Four Year Anniversary Since I Left The Narcissist

Oh my God, four years………. and what a 4 years they were. I have learned so much, grown so much and come so far. I never ever thought I would be able to say “I don’t love him”, I never thought I would go a day without crying over him, but I never cry because of him any more, I don’t remember the last time I cried about him. I was going to write him a letter in this post, but you know what? I don’t even have anything to say to him. All the things I thought I had to say to him – gone, all that closure I thought I needed – gone, All the anger I wanted to spew on him – gone.

I am still struggling to get back on my feet because of him and I don’t forgive him, I have talked about forgiveness before and I really don’t think he deserves it and I am quite fine not giving it. Even Sam Vaknin says sometimes the hurt is so bad forgiveness isn’t possible. But I don’t hate  him either, frankly I simply don’t give a damn any more. He is a joke and I am ashamed to admit I was ever in love with such a loser.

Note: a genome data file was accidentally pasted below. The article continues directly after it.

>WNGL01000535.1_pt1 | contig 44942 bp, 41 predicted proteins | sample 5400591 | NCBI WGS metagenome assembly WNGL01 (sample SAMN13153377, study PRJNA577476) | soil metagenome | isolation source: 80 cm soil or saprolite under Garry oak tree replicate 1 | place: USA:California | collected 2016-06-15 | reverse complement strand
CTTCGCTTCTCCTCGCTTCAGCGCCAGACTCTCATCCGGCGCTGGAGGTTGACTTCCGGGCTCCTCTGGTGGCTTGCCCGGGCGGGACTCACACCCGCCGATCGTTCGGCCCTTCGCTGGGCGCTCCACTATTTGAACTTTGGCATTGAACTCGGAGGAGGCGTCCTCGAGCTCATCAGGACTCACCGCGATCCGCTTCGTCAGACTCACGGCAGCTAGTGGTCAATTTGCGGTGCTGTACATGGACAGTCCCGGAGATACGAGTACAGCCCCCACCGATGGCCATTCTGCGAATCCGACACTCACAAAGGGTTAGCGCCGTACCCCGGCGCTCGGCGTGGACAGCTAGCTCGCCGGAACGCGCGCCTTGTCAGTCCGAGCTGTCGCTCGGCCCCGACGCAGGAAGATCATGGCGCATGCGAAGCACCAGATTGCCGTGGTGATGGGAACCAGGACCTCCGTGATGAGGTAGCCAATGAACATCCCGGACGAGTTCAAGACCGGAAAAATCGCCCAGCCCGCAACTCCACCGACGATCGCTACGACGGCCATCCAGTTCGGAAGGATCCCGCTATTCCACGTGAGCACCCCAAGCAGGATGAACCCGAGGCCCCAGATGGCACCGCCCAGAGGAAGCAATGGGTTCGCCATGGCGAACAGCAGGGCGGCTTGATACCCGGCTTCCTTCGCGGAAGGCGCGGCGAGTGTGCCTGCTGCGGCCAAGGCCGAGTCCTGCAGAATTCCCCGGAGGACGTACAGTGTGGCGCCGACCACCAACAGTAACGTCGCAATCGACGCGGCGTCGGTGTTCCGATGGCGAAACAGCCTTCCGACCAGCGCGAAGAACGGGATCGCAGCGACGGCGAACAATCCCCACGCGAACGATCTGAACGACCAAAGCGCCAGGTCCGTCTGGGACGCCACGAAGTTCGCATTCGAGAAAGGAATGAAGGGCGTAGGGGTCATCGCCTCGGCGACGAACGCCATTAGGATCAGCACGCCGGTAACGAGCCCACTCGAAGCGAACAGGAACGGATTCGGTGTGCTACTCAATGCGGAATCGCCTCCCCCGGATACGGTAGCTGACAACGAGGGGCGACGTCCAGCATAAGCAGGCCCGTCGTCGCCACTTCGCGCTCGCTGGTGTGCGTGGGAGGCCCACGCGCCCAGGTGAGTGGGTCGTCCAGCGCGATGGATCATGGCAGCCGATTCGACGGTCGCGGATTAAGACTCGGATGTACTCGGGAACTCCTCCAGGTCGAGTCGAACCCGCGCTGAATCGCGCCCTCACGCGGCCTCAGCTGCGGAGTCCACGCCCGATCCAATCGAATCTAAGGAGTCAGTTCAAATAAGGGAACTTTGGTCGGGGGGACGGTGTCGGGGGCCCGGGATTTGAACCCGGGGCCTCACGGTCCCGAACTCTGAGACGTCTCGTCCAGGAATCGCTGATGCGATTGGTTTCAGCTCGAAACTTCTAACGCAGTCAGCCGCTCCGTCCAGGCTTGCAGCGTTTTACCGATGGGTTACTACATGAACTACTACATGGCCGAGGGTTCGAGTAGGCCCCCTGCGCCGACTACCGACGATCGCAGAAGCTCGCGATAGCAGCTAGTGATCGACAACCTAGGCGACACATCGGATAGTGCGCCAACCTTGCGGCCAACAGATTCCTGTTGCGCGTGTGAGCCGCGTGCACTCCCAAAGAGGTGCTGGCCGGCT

And that is all I have to say about that. haha that reminded me of one of his lines when he didn’t have a lie ready, “Well, I don’t know what to say about that.”

Another one he used to say, “You can’t polish a turd.” (but you can put glitter on it) “You can’t make a silk purse out of a sows ear.” “I am not going to have a battle of wits with an unarmed person.” ” The truth always comes out.” “It’s not what you think.” They all fit him perfectly.

I remember one of the first times I stayed over at his place he was playing his guitar and I was thinking he was so damned sexy and I was so damned lucky, things were so easy between us. Then he started playing a song, I don’t know who sings it and I haven’t heard it since we split but there was one line in the song.